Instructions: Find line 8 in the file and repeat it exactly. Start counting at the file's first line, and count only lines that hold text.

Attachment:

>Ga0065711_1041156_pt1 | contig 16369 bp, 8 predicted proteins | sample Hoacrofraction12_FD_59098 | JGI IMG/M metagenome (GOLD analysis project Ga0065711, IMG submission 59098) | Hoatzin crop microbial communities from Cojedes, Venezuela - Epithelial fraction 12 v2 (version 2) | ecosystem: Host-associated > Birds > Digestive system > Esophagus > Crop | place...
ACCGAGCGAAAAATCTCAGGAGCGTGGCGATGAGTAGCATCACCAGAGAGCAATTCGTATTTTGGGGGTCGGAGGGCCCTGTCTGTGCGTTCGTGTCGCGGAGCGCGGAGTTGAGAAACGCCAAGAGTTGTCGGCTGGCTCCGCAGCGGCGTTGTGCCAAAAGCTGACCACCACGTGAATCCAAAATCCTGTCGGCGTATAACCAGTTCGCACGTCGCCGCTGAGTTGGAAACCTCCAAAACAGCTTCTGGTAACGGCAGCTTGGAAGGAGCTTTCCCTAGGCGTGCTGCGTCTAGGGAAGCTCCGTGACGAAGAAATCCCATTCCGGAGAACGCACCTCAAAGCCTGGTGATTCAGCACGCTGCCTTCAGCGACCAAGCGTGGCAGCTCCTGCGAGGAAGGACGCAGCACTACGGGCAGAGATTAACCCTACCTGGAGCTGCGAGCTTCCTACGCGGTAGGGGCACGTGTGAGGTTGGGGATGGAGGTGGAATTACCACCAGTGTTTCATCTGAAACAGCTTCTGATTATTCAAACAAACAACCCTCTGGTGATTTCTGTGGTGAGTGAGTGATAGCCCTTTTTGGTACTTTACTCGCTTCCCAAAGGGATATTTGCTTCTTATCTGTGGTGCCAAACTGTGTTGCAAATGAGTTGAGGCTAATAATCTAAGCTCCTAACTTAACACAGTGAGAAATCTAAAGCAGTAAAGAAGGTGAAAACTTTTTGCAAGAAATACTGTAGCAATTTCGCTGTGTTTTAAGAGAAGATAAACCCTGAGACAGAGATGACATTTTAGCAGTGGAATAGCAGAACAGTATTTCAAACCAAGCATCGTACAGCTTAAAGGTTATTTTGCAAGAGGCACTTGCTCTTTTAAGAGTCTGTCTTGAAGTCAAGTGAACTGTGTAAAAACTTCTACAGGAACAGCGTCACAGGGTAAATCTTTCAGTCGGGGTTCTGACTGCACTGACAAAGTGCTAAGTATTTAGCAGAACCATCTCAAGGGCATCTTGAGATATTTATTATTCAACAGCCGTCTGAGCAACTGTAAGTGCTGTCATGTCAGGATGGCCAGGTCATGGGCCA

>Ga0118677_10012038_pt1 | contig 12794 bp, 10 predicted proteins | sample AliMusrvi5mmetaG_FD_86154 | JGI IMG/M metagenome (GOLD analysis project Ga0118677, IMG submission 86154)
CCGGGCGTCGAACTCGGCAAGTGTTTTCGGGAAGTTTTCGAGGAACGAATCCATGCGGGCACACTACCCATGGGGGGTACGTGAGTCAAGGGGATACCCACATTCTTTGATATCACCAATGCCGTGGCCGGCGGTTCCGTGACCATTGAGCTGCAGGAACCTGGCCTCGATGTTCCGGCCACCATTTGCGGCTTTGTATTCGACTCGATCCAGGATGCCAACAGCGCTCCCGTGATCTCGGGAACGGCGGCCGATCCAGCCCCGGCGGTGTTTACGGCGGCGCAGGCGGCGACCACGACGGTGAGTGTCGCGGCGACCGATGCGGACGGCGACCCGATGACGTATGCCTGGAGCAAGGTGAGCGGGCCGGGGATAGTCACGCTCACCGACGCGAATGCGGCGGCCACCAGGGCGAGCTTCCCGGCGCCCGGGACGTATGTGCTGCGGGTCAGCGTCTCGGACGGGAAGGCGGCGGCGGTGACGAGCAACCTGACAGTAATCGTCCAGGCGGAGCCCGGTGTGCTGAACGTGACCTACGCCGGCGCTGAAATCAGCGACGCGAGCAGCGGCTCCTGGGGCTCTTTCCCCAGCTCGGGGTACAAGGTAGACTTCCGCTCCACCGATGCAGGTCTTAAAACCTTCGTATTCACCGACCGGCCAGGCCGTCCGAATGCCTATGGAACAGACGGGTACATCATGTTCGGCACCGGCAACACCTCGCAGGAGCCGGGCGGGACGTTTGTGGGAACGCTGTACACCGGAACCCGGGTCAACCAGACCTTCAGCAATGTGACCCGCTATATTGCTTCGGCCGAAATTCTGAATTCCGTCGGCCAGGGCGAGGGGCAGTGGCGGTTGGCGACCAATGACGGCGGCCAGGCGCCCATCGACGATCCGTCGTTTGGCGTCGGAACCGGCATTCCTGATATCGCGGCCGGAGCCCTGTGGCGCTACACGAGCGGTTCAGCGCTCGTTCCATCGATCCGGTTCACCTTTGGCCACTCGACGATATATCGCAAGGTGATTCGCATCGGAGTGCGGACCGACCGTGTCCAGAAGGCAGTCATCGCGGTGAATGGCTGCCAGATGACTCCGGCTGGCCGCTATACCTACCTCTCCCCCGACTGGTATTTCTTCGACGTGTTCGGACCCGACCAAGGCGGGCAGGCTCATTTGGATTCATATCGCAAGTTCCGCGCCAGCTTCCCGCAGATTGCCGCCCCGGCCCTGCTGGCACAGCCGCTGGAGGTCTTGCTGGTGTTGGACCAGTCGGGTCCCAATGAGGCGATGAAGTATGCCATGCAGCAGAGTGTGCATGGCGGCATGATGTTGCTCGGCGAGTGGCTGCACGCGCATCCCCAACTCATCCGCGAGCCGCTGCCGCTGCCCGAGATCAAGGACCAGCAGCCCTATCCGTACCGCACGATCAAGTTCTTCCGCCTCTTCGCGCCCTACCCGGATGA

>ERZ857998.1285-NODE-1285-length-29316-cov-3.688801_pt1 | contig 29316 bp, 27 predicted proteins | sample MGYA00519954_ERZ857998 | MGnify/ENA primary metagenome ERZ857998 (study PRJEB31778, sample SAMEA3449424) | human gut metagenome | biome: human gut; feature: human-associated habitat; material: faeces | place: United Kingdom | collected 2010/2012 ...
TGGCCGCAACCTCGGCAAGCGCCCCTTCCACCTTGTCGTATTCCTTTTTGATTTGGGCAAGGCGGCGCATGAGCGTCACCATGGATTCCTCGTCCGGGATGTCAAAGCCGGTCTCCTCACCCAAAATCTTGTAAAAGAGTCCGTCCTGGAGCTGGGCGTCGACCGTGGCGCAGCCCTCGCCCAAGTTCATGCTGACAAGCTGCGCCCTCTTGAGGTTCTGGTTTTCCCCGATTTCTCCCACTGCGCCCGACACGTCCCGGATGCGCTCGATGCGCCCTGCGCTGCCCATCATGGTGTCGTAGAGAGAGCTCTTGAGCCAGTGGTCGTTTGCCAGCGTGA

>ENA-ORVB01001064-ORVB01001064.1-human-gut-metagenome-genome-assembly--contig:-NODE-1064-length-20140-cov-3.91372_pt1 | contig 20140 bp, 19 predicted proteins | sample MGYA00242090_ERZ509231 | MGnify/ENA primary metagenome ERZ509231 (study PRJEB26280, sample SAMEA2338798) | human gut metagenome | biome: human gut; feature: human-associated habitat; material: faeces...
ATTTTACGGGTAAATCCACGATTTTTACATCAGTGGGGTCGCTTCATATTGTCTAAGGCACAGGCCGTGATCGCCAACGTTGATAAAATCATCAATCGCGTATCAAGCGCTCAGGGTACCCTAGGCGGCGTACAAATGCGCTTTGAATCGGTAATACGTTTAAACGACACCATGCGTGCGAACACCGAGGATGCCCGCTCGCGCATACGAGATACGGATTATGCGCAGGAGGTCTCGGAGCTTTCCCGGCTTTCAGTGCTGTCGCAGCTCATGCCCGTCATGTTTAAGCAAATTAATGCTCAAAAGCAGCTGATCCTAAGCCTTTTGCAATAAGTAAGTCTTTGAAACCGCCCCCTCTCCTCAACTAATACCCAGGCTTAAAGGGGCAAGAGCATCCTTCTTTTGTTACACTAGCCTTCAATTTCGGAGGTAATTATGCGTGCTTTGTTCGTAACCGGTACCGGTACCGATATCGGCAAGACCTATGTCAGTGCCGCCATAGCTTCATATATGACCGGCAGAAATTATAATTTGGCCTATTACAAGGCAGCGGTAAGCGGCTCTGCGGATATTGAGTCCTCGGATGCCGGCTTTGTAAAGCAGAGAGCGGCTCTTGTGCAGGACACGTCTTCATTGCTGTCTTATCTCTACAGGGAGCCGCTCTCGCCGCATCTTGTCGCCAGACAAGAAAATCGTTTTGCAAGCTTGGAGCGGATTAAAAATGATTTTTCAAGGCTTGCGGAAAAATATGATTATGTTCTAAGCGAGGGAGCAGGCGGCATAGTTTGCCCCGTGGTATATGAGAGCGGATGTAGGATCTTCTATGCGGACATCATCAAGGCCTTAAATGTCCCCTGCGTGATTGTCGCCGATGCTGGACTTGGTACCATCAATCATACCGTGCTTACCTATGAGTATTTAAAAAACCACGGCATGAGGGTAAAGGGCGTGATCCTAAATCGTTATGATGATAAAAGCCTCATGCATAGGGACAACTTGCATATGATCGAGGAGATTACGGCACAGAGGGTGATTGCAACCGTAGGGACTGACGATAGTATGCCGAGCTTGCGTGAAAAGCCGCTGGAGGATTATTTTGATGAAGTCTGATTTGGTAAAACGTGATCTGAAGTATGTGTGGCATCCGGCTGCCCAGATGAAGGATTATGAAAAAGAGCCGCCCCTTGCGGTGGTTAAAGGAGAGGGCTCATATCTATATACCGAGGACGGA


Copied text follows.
ATTTTACGGGTAAATCCACGATTTTTACATCAGTGGGGTCGCTTCATATTGTCTAAGGCACAGGCCGTGATCGCCAACGTTGATAAAATCATCAATCGCGTATCAAGCGCTCAGGGTACCCTAGGCGGCGTACAAATGCGCTTTGAATCGGTAATACGTTTAAACGACACCATGCGTGCGAACACCGAGGATGCCCGCTCGCGCATACGAGATACGGATTATGCGCAGGAGGTCTCGGAGCTTTCCCGGCTTTCAGTGCTGTCGCAGCTCATGCCCGTCATGTTTAAGCAAATTAATGCTCAAAAGCAGCTGATCCTAAGCCTTTTGCAATAAGTAAGTCTTTGAAACCGCCCCCTCTCCTCAACTAATACCCAGGCTTAAAGGGGCAAGAGCATCCTTCTTTTGTTACACTAGCCTTCAATTTCGGAGGTAATTATGCGTGCTTTGTTCGTAACCGGTACCGGTACCGATATCGGCAAGACCTATGTCAGTGCCGCCATAGCTTCATATATGACCGGCAGAAATTATAATTTGGCCTATTACAAGGCAGCGGTAAGCGGCTCTGCGGATATTGAGTCCTCGGATGCCGGCTTTGTAAAGCAGAGAGCGGCTCTTGTGCAGGACACGTCTTCATTGCTGTCTTATCTCTACAGGGAGCCGCTCTCGCCGCATCTTGTCGCCAGACAAGAAAATCGTTTTGCAAGCTTGGAGCGGATTAAAAATGATTTTTCAAGGCTTGCGGAAAAATATGATTATGTTCTAAGCGAGGGAGCAGGCGGCATAGTTTGCCCCGTGGTATATGAGAGCGGATGTAGGATCTTCTATGCGGACATCATCAAGGCCTTAAATGTCCCCTGCGTGATTGTCGCCGATGCTGGACTTGGTACCATCAATCATACCGTGCTTACCTATGAGTATTTAAAAAACCACGGCATGAGGGTAAAGGGCGTGATCCTAAATCGTTATGATGATAAAAGCCTCATGCATAGGGACAACTTGCATATGATCGAGGAGATTACGGCACAGAGGGTGATTGCAACCGTAGGGACTGACGATAGTATGCCGAGCTTGCGTGAAAAGCCGCTGGAGGATTATTTTGATGAAGTCTGATTTGGTAAAACGTGATCTGAAGTATGTGTGGCATCCGGCTGCCCAGATGAAGGATTATGAAAAAGAGCCGCCCCTTGCGGTGGTTAAAGGAGAGGGCTCATATCTATATACCGAGGACGGA